The Mediterranean diet is an excellent option for those looking for affordable food choices with improved health outcomes, as it has been proven to lower the risk of disease. The diet consists of lots of fruits, vegetables, beans, and lentils; a moderate amount of fish and dairy; healthy fats like extra virgin olive oil; poultry instead of red meat; and little to no sweets or sugary drinks.4 A study of nearly 26,000 women found that those who followed the Mediterranean diet had a 25% reduced risk of developing cardiovascular disease over 12 years.5 With heart disease being a leading cause of death worldwide, this information is important. Additionally, the antioxidant-rich Mediterranean diet has been found to keep telomeres at long lengths. Telomeres are parts of deoxyribonucleic acid (DNA), and longer telomeres are associated with a lower risk of developing chronic diseases and a higher life expectancy. A Nurses’ Health Study done on 4,676 healthy middle-aged women observed that the women adhered to the Mediterranean diet and were found to have longer telomere lengths. Another Nurses’ Health Study following over 10,000 women ages 57 to 61 examined the association between the Mediterranean diet and aging. They defined healthy aging as “living to 70 years or more, and having no chronic diseases (e.g., type 2 diabetes, kidney disease, lung disease, Parkinson’s disease, cancer) or major declines in mental health, cognition, and physical function.”⁵ The study found that the women who followed the Mediterranean diet were 46% more likely to “age healthfully”. Another study done on nearly 7,800 pregnant women found that following the Mediterranean diet closely was associated with a 21% lower risk of developing an adverse pregnancy outcome such as preeclampsia, gestational hypertension, gestational diabetes, preterm birth, or stillbirth.6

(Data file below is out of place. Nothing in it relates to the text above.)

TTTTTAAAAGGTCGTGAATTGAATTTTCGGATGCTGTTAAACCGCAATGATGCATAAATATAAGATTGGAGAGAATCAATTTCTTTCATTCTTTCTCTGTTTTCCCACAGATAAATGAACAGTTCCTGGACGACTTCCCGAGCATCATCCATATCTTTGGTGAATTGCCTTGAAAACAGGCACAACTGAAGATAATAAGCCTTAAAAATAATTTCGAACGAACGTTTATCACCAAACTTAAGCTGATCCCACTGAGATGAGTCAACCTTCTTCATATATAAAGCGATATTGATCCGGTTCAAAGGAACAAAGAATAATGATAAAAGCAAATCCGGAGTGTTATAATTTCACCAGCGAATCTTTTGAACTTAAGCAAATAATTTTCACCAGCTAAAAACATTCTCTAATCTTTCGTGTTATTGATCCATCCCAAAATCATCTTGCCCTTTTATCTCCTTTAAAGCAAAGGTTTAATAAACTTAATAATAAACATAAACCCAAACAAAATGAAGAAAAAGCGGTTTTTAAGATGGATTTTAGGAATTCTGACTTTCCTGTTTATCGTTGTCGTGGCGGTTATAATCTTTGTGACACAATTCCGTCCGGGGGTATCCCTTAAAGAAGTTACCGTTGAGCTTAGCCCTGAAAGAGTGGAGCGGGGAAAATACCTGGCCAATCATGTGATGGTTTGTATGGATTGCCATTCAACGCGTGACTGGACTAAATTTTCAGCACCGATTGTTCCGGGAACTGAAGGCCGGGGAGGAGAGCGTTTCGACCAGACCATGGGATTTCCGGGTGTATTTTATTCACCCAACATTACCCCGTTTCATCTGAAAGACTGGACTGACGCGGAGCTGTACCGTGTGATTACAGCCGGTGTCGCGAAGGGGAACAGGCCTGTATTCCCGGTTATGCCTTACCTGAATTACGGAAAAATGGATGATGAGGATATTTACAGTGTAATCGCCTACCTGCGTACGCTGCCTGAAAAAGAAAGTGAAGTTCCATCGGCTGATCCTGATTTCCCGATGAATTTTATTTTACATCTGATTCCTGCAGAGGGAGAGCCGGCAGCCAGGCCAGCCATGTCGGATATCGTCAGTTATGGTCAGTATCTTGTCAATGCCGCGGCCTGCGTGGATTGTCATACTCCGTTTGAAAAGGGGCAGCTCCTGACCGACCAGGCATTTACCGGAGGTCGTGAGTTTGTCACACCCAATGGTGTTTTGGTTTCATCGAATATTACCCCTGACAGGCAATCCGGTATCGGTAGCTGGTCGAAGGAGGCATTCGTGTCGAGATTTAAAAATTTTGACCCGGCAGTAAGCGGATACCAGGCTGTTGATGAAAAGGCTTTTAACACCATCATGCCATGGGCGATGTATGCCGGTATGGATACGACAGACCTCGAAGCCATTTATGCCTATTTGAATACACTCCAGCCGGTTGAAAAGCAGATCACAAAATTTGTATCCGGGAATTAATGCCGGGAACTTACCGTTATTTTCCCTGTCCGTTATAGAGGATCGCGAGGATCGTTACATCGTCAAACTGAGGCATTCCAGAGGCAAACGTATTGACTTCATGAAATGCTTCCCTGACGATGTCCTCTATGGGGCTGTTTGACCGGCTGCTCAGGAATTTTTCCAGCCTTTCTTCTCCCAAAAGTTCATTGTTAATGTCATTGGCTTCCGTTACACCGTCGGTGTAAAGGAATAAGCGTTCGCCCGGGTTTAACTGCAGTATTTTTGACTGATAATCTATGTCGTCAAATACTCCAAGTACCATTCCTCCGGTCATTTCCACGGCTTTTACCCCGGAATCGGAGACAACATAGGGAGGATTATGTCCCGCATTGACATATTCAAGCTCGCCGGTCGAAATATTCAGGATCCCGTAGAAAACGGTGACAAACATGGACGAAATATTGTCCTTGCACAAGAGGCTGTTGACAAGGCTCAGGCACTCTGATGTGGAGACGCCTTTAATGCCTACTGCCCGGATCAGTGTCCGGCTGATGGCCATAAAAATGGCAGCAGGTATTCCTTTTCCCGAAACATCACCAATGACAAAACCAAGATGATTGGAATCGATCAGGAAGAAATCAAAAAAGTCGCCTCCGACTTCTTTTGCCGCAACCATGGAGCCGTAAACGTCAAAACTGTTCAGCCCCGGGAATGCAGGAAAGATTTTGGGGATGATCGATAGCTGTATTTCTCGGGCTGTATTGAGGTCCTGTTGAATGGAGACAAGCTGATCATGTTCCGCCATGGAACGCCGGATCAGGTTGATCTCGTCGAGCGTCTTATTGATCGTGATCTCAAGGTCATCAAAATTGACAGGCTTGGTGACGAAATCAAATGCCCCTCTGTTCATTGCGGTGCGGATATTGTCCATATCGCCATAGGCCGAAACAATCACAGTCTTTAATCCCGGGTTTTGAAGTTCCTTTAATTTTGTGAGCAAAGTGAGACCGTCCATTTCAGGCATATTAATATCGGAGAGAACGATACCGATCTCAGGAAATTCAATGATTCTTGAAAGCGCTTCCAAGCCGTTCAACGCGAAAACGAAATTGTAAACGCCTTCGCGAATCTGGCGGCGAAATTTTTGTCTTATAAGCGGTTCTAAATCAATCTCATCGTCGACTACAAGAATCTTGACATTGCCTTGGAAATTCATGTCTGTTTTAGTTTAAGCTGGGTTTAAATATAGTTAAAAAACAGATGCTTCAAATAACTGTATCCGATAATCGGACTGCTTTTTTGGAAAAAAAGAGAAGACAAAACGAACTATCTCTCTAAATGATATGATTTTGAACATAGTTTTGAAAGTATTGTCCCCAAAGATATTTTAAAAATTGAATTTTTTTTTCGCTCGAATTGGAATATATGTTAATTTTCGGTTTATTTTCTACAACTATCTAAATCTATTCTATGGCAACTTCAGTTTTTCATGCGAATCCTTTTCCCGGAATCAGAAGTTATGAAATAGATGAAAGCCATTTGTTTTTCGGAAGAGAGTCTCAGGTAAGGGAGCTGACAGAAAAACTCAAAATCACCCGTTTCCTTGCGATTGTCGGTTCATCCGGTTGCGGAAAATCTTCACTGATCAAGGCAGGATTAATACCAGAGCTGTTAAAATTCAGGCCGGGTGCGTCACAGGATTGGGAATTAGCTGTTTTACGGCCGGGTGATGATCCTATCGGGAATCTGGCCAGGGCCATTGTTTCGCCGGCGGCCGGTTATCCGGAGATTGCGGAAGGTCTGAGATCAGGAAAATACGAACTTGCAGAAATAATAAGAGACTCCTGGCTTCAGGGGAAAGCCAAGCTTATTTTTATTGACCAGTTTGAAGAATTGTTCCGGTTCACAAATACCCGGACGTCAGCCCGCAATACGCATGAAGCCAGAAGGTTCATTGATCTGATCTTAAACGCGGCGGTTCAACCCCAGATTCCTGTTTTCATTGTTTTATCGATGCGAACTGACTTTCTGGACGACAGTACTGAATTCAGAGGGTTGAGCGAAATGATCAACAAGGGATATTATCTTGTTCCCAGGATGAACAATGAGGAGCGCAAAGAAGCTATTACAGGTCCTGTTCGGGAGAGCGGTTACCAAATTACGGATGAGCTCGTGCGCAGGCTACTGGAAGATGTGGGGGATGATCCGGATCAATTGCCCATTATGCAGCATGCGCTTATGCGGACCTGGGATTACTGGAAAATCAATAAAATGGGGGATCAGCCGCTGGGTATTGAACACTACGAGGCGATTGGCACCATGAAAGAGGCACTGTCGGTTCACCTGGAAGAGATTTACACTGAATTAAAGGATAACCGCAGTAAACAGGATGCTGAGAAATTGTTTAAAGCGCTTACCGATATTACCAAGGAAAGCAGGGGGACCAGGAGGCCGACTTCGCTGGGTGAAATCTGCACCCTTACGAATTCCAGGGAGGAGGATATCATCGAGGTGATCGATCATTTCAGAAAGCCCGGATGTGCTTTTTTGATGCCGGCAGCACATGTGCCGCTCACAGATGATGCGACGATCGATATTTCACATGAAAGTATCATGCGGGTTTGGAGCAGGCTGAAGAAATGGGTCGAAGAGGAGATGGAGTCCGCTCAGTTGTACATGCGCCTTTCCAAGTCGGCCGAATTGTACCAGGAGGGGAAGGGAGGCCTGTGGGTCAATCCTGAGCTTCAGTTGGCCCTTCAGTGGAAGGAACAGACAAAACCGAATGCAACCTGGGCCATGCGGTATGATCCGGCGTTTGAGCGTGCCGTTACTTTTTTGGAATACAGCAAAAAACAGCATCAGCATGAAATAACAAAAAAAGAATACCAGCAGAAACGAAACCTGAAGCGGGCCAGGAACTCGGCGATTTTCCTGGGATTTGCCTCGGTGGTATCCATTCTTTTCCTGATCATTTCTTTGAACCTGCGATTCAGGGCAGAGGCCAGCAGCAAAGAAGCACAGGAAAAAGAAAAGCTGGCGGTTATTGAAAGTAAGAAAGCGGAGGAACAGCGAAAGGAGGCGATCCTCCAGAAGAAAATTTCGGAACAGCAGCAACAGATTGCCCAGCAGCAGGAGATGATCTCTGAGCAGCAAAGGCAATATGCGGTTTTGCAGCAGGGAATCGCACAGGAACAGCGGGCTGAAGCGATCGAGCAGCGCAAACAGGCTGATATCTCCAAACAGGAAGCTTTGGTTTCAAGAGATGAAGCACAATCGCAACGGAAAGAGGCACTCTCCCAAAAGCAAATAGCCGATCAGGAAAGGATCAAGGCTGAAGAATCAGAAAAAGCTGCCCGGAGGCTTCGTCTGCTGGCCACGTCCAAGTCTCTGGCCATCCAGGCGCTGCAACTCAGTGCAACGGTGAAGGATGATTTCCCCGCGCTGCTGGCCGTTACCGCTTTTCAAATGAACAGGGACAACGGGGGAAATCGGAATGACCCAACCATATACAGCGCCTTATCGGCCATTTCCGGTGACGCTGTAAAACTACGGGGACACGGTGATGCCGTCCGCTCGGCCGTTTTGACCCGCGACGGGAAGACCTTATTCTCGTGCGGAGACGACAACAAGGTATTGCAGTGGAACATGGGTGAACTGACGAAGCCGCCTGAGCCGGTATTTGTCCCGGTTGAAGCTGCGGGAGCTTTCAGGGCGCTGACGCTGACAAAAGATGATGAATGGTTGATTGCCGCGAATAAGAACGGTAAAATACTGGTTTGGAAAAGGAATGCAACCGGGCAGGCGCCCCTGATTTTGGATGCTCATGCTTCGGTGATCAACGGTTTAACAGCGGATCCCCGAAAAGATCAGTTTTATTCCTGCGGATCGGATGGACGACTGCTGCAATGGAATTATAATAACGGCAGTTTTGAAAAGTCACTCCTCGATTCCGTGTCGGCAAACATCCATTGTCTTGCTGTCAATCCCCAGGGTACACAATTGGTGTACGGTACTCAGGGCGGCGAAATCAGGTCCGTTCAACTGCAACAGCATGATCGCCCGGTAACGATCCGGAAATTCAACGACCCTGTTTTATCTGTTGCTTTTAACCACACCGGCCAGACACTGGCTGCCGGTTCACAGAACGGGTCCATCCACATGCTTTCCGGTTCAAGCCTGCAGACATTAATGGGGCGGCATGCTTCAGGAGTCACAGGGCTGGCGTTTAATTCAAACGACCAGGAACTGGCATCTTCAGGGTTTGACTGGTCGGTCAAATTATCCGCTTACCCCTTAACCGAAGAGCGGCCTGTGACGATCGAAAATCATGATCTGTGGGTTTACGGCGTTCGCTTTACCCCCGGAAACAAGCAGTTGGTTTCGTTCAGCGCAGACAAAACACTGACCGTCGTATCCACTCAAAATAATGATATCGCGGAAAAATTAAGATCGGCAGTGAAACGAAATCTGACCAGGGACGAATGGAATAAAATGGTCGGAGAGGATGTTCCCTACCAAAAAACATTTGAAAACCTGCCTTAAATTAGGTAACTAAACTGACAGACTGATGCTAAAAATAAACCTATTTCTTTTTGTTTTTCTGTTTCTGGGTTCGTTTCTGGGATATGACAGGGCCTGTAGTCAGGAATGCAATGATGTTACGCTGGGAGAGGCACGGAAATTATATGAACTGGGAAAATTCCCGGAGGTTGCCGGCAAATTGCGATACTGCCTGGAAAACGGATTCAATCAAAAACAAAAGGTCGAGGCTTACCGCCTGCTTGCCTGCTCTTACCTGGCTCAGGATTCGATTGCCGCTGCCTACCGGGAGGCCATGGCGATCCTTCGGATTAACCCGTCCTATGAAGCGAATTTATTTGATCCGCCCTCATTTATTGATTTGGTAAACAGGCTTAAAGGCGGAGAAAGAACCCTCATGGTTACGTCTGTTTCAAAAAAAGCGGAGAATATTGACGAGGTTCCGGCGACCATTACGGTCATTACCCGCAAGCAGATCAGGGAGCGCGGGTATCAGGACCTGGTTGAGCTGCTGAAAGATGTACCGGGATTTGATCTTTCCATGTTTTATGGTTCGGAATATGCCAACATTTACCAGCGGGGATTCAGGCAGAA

In conclusion, although organic food is found to have some added nutritional benefits, there is little evidence to suggest it reduces the risk of disease. The minimal benefits of organic food do not appear to justify its cost. A Mediterranean diet has been proven to reduce disease risk while being affordable.


  1. U.S. organic industry survey 2023. Organic Trade Association. Accessed July 12, 2023.
  2. Bradbury KE, Balkwill A, Spencer EA, et al. Organic food consumption and the incidence of cancer in a large prospective study of women in the United Kingdom. Br J Cancer. 2014;110(9):2321-2326. doi:10.1038/bjc.2014.148
  3. Vigar V, Myers S, Oliver C, Arellano J, Robinson S, Leifert C. A Systematic Review of Organic Versus Conventional Food Consumption: Is There a Measurable Benefit on Human Health?. Nutrients. 2019;12(1):7. Published 2019 Dec 18. doi:10.3390/nu12010007
  4. Mediterranean diet. Cleveland Clinic. Accessed March 25, 2023.
  5. Diet review: Mediterranean diet. The Nutrition Source. Published April 4, 2022. Accessed April 2, 2023.
  6. Makarem N, Chau K, Miller EC, et al. Association of a Mediterranean Diet Pattern With Adverse Pregnancy Outcomes Among US Women. JAMA Netw Open. 2022;5(12):e2248165. doi:10.1001/jamanetworkopen.2022.48165